BART Compensation Levels Remain Higher Than Rest of Transit Sector

Autumn Carter
Executive Director, California Common Sense

California Common Sense (CACS) released a brief report (and accompanying data) analyzing the impact of rising personnel costs on the Bay Area Rapid Transit (BART) system’s budget since 1999-00. The report found that though BART’s compensation levels have declined as a portion of its operating budget since 2000, they have remained above those of most California public transit systems. While rising compensation levels have strained the system’s operating budget, rising retiree health costs, in particular, account for the greatest growth among the system’s personnel spending.

We must recognize that higher compensation levels ultimately impact everyone – workers, retirees, the system, and riders. Retirement costs have already started to consume greater portions of the system’s budget. If collective bargaining drives up costs further, the natural outcome will be a decline in the quality of services BART riders have come to expect, increase in rider fees, or both.

The following are among the report’s findings:


  • The system’s overall annual retirement costs nearly quadrupled from since 2000, growing to $58 million. Its total compensation spending grew 61%, rising from $257.8 million $416.5 million.
  • While BART’s compensation level relative to its operating budget declined from 61% to 58% from 2000-11, its compensation relative to its budget remains higher than the transit sector statewide, and its decline was not nearly as large as most systems’ during the period. The median level of compensation as a portion of the budget throughout the sector declined from 44.4% to 20.9%.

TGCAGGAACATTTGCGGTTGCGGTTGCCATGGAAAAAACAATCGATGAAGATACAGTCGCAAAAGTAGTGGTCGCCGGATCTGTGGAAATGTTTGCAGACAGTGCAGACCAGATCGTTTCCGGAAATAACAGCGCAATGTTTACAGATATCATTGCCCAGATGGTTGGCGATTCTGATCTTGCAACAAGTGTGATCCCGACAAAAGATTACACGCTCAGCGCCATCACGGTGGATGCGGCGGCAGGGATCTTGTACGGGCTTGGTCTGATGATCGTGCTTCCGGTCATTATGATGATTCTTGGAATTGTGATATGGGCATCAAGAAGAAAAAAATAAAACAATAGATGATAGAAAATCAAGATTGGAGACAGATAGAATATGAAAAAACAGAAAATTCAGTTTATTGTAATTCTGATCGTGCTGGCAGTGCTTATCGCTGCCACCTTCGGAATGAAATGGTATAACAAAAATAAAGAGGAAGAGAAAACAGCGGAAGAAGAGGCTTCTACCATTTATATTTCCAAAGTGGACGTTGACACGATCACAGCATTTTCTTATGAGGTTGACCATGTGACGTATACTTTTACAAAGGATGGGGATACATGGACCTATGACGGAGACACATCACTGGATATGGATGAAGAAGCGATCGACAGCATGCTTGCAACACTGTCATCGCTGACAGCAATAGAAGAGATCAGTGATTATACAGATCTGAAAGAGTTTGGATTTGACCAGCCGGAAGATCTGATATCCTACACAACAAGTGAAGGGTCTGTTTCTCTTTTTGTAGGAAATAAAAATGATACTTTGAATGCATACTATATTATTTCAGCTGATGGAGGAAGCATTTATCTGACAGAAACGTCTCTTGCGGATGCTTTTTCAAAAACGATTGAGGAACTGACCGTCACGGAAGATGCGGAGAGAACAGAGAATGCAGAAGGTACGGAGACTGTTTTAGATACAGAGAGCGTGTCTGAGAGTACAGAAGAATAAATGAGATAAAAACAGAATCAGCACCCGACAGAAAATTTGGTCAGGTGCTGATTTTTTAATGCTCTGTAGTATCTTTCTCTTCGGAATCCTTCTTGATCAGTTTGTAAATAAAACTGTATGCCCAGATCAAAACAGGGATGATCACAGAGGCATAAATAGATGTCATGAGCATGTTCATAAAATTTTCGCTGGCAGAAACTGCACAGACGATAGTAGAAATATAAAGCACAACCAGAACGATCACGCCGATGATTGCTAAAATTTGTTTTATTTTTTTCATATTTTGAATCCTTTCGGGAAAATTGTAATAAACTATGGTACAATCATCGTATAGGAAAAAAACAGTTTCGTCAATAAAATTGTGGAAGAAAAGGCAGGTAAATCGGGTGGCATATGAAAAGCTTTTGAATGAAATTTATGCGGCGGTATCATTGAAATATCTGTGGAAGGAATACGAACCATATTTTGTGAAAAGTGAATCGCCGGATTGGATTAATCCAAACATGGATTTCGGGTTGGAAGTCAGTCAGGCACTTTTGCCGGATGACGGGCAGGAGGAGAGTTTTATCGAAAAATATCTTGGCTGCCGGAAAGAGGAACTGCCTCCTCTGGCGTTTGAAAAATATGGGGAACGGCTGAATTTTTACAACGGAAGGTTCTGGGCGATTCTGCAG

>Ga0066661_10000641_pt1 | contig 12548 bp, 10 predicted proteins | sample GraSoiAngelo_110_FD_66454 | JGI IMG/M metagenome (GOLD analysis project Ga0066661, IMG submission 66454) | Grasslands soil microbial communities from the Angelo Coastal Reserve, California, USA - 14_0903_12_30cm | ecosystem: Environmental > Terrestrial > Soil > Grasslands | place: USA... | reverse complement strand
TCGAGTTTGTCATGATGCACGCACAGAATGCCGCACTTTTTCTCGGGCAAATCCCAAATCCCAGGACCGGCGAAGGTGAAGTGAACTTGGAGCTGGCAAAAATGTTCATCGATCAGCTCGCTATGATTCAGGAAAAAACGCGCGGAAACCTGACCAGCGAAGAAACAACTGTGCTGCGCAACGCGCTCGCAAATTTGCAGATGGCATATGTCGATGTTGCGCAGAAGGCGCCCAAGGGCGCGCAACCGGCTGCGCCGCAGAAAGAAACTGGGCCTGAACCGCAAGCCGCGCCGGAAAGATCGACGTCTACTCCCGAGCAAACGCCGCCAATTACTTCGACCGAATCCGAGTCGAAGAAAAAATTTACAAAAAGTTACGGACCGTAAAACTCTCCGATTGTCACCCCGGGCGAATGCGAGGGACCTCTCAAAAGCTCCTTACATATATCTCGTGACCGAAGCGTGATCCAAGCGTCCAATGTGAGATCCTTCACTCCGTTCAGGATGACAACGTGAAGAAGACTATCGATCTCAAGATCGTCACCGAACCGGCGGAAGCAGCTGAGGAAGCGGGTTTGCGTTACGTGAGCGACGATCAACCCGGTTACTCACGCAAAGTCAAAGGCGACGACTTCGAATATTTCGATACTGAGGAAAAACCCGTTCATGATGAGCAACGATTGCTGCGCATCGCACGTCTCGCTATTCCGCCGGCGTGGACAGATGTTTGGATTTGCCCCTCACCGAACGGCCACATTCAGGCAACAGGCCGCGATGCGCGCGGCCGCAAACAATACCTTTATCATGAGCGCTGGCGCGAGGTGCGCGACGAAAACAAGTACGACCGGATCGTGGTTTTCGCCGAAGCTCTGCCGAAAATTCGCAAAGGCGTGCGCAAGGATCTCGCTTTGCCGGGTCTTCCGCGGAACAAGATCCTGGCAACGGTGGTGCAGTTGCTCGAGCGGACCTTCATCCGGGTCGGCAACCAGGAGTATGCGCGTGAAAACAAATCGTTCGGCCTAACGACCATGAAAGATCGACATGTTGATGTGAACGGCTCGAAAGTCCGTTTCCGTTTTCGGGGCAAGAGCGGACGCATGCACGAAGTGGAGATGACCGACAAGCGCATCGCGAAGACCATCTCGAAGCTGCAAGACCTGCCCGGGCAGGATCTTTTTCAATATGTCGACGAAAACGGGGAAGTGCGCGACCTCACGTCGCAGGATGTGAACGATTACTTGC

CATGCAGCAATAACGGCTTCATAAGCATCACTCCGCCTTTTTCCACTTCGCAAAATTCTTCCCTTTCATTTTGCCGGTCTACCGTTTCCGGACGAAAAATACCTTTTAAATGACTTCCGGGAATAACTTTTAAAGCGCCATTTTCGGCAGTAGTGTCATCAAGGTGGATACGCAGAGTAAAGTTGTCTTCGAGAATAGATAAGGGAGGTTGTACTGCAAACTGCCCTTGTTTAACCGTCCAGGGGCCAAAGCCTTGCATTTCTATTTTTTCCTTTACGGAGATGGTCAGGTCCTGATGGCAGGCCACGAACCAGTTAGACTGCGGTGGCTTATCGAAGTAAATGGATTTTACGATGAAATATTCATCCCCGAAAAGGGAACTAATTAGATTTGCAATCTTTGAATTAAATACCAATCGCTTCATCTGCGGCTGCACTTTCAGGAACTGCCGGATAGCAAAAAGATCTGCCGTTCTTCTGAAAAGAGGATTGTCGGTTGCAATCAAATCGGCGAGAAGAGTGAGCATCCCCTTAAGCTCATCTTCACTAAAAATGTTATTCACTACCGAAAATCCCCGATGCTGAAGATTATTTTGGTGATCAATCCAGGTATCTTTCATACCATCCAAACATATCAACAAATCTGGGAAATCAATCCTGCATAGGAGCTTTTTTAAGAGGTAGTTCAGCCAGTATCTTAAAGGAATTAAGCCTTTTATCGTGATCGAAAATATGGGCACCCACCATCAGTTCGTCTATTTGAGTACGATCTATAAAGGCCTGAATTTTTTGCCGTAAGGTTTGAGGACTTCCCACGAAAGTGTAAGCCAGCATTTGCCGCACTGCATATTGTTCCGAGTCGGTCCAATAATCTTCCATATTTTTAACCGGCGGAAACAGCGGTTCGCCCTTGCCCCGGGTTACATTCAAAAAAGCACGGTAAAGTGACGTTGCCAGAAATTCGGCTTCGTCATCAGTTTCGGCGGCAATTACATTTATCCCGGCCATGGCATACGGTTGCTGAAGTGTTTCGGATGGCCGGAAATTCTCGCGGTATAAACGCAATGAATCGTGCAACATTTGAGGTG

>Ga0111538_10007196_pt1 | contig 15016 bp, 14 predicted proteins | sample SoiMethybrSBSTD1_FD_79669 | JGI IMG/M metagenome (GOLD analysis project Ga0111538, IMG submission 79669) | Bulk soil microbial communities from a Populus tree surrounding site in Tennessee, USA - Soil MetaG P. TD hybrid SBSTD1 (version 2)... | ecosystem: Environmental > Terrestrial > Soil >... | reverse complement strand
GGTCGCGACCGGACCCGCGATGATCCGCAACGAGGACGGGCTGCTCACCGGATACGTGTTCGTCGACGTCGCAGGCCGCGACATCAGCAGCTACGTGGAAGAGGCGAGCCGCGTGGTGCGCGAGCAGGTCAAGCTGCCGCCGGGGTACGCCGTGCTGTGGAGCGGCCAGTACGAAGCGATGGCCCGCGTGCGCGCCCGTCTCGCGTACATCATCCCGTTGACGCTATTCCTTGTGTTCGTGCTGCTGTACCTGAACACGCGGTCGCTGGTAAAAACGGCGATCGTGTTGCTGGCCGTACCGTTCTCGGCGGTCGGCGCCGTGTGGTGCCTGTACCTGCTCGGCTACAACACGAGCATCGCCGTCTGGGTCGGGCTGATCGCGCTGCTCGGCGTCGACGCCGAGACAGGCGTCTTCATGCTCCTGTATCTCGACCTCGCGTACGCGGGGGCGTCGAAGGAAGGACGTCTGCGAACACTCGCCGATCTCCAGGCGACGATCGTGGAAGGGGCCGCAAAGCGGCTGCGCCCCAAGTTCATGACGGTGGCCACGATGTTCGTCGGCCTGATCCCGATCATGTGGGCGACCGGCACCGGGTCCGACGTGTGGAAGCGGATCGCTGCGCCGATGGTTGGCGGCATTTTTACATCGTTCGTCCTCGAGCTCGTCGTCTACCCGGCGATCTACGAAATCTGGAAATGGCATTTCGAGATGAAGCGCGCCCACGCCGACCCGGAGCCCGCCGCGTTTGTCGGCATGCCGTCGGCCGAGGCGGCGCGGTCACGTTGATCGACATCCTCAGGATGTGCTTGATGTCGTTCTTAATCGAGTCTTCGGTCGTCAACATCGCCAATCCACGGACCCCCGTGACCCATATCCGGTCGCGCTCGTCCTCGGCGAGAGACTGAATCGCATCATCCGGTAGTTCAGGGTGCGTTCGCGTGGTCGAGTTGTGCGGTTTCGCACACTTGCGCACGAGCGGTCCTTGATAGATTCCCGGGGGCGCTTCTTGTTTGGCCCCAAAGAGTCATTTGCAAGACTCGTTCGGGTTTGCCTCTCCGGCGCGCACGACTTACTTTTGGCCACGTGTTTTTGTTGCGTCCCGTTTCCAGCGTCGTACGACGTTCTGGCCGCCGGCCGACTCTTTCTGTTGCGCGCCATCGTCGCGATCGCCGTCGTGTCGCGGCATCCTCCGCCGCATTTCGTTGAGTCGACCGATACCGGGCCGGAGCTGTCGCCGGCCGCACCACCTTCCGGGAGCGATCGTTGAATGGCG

• Under the Moody’s credit rating agency’s recommended investment assumptions, BART’s unfunded pension liability would rise from $187 million to $797 million.
  • Retiree health care now comprises 42.6% of the system’s benefit spending, compared to just 10.7% in 2000.
  • BART has been prefunding its retiree health benefits since 2005, ultimately enabling the system to slow the growth of its retiree health costs and secure benefits for future retirees in the long term. In the short term, however, bringing the plan to full funding levels requires higher contributions during the initial years. When BART’s prefunding costs are taken into account, the system’s total annual OPEB spending rose from $1.0 million in 2000 to $24.7 million in 2012, a 2271% increase.

See more here.


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